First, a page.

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Infant feeding practices in a deprived environment: a concern for early introduction of water and glucose D water to neonates.
Nutr Health 1999; 13(1):11-21NH

Abstract

The main objective of this study was to inquire from lactating mothers whether they were fully or partially practising exclusive breastfeeding in the first six months postnatally. Time of initiation of breast and complementary feedings, types of feeds and reasons for giving other feeds to infants apart from breast milk were also examined. The data were collected by structured pretested questionnaire. Of the 200 nursing mothers interviewed, 103 (51.5%) and 77 (38.5%) reported to have given water and glucose D water to neonates respectively within the first week of life. Sieved cornpap was the popular weaning diet. Time of introducing complementary feeding to infants, and nursing mothers' educational levels, were highly significantly related (P = 0.005). Surprisingly, none of the nursing mothers listed infant formula as one of the complementary feeds. It is concluded that there is a strong need to correct this unnecessary practice of giving water and glucose D water to neonates to prevent thirst and Jaundice respectively. The correction should commence with health workers and then the nursing mothers.

Authors+Show Affiliations

Institute of Public Health, College of Health Sciences, Obafemi Awolowo University, Ile-Ife, Osun State, Nigeria.No affiliation info availableNo affiliation info availableNo affiliation info available

Pub Type(s)

Journal Article

Language

eng

PubMed ID

10376275

Citation

Ojofeitimi, E O., et al. "Infant Feeding Practices in a Deprived Environment: a Concern for Early Introduction of Water and Glucose D Water to Neonates." Nutrition and Health, vol. 13, no. 1, 1999, pp. 11-21.
Ojofeitimi EO, Olaogun AA, Osokoya AA, et al. Infant feeding practices in a deprived environment: a concern for early introduction of water and glucose D water to neonates. Nutr Health. 1999;13(1):11-21.
Ojofeitimi, E. O., Olaogun, A. A., Osokoya, A. A., & Owolabi, S. P. (1999). Infant feeding practices in a deprived environment: a concern for early introduction of water and glucose D water to neonates. Nutrition and Health, 13(1), pp. 11-21.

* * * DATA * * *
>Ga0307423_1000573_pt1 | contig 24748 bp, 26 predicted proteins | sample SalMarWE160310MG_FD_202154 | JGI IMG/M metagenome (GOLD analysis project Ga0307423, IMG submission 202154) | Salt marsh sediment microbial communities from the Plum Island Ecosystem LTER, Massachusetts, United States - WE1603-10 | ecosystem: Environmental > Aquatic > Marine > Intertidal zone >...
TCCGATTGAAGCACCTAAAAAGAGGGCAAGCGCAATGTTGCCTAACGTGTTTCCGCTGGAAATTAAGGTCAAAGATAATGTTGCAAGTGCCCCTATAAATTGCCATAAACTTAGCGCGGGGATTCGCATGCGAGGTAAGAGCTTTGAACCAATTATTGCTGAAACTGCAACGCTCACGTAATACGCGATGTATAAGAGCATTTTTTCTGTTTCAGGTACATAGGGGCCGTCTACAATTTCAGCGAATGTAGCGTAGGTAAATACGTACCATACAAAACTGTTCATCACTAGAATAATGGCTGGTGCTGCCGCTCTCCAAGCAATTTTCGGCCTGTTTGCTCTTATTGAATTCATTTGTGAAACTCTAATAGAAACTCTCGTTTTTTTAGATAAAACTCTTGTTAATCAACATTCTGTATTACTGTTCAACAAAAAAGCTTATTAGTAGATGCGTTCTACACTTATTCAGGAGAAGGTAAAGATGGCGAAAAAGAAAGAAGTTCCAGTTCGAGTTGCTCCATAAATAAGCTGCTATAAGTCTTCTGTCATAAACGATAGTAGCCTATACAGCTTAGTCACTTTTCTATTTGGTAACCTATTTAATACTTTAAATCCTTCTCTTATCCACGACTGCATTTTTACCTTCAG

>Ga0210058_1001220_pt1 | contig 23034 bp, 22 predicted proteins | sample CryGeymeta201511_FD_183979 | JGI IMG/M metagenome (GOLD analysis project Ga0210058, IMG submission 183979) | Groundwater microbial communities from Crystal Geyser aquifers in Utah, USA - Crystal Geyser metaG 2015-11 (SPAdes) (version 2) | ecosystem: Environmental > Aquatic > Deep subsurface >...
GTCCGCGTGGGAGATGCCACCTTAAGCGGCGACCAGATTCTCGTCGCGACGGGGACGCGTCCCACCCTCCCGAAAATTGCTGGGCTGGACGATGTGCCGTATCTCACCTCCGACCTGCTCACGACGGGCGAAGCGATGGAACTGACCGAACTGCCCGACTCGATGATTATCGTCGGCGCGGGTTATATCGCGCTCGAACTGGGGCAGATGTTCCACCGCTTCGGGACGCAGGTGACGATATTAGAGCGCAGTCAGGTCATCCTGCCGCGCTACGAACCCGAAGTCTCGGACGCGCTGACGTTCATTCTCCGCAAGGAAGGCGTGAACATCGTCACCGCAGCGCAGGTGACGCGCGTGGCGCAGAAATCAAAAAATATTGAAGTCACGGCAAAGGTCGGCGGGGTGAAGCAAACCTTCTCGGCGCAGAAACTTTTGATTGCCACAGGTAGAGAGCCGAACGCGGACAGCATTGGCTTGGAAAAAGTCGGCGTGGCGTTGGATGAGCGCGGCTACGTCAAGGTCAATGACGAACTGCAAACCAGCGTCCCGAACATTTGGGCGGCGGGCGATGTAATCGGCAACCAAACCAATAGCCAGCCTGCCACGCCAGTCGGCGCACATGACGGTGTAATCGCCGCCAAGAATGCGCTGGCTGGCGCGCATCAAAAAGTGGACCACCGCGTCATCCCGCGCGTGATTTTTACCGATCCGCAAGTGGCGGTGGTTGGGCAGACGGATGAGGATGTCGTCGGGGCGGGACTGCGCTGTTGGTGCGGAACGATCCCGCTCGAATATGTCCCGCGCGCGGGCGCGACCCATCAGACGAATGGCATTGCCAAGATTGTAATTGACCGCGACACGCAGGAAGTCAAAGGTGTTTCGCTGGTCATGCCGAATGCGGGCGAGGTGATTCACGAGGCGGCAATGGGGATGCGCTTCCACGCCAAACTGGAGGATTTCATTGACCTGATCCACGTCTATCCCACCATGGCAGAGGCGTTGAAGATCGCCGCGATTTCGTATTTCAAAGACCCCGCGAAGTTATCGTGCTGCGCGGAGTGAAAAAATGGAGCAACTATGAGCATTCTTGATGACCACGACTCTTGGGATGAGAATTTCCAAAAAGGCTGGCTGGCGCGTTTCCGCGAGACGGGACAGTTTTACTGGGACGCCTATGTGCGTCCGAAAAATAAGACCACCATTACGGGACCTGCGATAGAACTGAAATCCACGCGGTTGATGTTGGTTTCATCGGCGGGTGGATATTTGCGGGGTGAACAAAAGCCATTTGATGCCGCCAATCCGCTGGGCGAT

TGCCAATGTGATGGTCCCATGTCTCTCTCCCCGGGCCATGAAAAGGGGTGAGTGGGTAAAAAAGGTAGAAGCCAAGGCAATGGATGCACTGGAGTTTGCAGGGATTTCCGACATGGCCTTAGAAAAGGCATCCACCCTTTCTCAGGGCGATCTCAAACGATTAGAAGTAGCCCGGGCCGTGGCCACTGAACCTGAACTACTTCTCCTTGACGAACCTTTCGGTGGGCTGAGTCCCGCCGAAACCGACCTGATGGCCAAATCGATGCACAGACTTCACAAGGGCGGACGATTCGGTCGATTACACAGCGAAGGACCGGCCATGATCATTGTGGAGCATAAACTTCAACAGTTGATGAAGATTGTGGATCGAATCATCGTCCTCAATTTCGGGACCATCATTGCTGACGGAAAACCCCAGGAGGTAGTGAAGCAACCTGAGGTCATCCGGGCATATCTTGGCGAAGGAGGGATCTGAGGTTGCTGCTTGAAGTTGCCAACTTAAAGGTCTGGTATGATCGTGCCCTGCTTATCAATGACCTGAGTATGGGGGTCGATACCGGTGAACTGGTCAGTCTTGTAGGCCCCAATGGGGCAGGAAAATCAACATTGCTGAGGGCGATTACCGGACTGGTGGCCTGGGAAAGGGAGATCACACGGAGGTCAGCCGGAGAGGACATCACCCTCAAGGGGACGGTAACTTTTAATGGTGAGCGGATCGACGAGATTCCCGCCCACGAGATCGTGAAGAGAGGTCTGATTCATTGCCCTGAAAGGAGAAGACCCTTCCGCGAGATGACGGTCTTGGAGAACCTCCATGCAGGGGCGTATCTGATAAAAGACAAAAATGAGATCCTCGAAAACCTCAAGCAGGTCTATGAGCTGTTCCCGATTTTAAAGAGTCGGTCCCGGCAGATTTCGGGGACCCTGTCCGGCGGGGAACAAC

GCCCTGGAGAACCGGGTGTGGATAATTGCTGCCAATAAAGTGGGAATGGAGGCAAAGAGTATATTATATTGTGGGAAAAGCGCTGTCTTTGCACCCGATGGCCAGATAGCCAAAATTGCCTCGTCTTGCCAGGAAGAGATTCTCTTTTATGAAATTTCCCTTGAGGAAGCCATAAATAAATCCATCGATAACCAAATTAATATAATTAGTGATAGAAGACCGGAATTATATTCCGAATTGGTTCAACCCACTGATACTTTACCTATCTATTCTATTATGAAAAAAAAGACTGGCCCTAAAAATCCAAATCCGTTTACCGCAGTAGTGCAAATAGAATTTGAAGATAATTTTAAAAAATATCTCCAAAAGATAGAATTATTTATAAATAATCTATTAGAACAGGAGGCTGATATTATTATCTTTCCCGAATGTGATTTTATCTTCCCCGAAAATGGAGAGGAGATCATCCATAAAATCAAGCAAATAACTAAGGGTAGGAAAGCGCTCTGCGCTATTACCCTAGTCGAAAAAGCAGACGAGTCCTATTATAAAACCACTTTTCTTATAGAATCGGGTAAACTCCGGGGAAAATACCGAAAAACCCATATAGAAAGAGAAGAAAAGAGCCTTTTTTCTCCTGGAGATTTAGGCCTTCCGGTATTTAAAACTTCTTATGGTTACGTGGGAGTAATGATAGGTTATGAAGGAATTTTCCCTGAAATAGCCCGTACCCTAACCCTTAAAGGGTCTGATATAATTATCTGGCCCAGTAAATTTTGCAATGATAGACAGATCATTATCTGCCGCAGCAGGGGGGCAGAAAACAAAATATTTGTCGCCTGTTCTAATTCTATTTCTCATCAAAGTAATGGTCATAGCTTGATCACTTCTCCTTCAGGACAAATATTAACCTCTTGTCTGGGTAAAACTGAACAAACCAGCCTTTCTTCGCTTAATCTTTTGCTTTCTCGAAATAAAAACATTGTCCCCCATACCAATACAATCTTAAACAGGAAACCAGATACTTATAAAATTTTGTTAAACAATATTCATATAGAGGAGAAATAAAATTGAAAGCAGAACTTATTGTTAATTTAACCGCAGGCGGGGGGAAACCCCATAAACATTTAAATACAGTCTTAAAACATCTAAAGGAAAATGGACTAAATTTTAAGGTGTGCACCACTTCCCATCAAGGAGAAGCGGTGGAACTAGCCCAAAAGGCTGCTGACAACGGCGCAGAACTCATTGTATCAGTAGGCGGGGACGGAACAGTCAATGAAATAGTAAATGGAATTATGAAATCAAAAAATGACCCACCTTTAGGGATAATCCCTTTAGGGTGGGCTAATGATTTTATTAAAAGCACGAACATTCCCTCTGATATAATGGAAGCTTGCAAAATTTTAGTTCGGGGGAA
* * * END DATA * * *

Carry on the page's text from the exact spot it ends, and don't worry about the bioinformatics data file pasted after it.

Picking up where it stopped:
Ojofeitimi EO, et al. Infant Feeding Practices in a Deprived Environment: a Concern for Early Introduction of Water and Glucose D Water to Neonates. Nutr Health. 1999;13(1):11-21. PubMed PMID: 10376275.
* Article titles in AMA citation format should be in sentence-case
TY - JOUR T1 - Infant feeding practices in a deprived environment: a concern for early introduction of water and glucose D water to neonates. AU - Ojofeitimi,E O, AU - Olaogun,A A, AU - Osokoya,A A, AU - Owolabi,S P, PY - 1999/6/22/pubmed PY - 1999/6/22/medline PY - 1999/6/22/entrez KW - Africa KW - Africa South Of The Sahara KW - Age Factors KW - Bottle Feeding KW - Breast Feeding KW - Demographic Factors KW - Developing Countries KW - English Speaking Africa KW - Family And Household KW - Family Characteristics KW - Family Relationships KW - Health KW - Infant KW - Infant Nutrition KW - Milk Substitutes KW - Mothers KW - Nigeria KW - Nutrition KW - Parents KW - Population KW - Population Characteristics KW - Postpartum Women KW - Puerperium KW - Reproduction KW - Research Report KW - Western Africa KW - Youth SP - 11 EP - 21 JF - Nutrition and health JO - Nutr Health VL - 13 IS - 1 N2 - The main objective of this study was to inquire from lactating mothers whether they were fully or partially practising exclusive breastfeeding in the first six months postnatally. Time of initiation of breast and complementary feedings, types of feeds and reasons for giving other feeds to infants apart from breast milk were also examined. The data were collected by structured pretested questionnaire. Of the 200 nursing mothers interviewed, 103 (51.5%) and 77 (38.5%) reported to have given water and glucose D water to neonates respectively within the first week of life. Sieved cornpap was the popular weaning diet. Time of introducing complementary feeding to infants, and nursing mothers' educational levels, were highly significantly related (P = 0.005). Surprisingly, none of the nursing mothers listed infant formula as one of the complementary feeds. It is concluded that there is a strong need to correct this unnecessary practice of giving water and glucose D water to neonates to prevent thirst and Jaundice respectively. The correction should commence with health workers and then the nursing mothers. SN - 0260-1060 UR - https://www.unboundmedicine.com/medline/citation/10376275/Infant_feeding_practices_in_a_deprived_environment:_a_concern_for_early_introduction_of_water_and_glucose_D_water_to_neonates_ L2 - http://journals.sagepub.com/doi/full/10.1177/026010609901300102?url_ver=Z39.88-2003&rfr_id=ori:rid:crossref.org&rfr_dat=cr_pub=pubmed DB - PRIME DP - Unbound Medicine ER -